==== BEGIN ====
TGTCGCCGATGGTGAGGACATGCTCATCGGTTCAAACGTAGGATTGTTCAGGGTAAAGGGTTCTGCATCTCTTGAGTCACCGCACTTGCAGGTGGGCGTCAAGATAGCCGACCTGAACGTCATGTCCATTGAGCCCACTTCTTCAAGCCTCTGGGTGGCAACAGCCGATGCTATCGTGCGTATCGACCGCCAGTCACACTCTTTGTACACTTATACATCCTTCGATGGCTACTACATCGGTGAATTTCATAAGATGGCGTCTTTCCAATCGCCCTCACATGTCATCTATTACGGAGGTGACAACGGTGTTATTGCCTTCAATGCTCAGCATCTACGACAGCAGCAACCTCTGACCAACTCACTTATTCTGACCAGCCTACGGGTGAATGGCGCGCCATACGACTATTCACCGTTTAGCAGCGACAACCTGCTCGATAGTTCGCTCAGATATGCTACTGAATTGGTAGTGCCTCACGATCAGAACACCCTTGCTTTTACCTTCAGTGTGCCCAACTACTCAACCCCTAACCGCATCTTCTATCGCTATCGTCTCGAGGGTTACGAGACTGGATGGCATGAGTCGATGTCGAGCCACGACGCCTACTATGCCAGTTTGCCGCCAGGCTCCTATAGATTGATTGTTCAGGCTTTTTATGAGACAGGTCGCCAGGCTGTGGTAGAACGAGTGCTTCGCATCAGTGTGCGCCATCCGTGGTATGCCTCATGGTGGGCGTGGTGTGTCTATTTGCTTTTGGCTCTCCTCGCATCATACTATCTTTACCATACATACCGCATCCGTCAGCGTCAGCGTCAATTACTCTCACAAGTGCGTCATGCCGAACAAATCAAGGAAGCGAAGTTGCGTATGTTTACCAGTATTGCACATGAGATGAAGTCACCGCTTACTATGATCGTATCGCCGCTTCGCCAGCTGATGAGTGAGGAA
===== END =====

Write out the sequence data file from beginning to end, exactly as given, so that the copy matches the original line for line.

TGTCGCCGATGGTGAGGACATGCTCATCGGTTCAAACGTAGGATTGTTCAGGGTAAAGGGTTCTGCATCTCTTGAGTCACCGCACTTGCAGGTGGGCGTCAAGATAGCCGACCTGAACGTCATGTCCATTGAGCCCACTTCTTCAAGCCTCTGGGTGGCAACAGCCGATGCTATCGTGCGTATCGACCGCCAGTCACACTCTTTGTACACTTATACATCCTTCGATGGCTACTACATCGGTGAATTTCATAAGATGGCGTCTTTCCAATCGCCCTCACATGTCATCTATTACGGAGGTGACAACGGTGTTATTGCCTTCAATGCTCAGCATCTACGACAGCAGCAACCTCTGACCAACTCACTTATTCTGACCAGCCTACGGGTGAATGGCGCGCCATACGACTATTCACCGTTTAGCAGCGACAACCTGCTCGATAGTTCGCTCAGATATGCTACTGAATTGGTAGTGCCTCACGATCAGAACACCCTTGCTTTTACCTTCAGTGTGCCCAACTACTCAACCCCTAACCGCATCTTCTATCGCTATCGTCTCGAGGGTTACGAGACTGGATGGCATGAGTCGATGTCGAGCCACGACGCCTACTATGCCAGTTTGCCGCCAGGCTCCTATAGATTGATTGTTCAGGCTTTTTATGAGACAGGTCGCCAGGCTGTGGTAGAACGAGTGCTTCGCATCAGTGTGCGCCATCCGTGGTATGCCTCATGGTGGGCGTGGTGTGTCTATTTGCTTTTGGCTCTCCTCGCATCATACTATCTTTACCATACATACCGCATCCGTCAGCGTCAGCGTCAATTACTCTCACAAGTGCGTCATGCCGAACAAATCAAGGAAGCGAAGTTGCGTATGTTTACCAGTATTGCACATGAGATGAAGTCACCGCTTACTATGATCGTATCGCCGCTTCGCCAGCTGATGAGTGAGGAA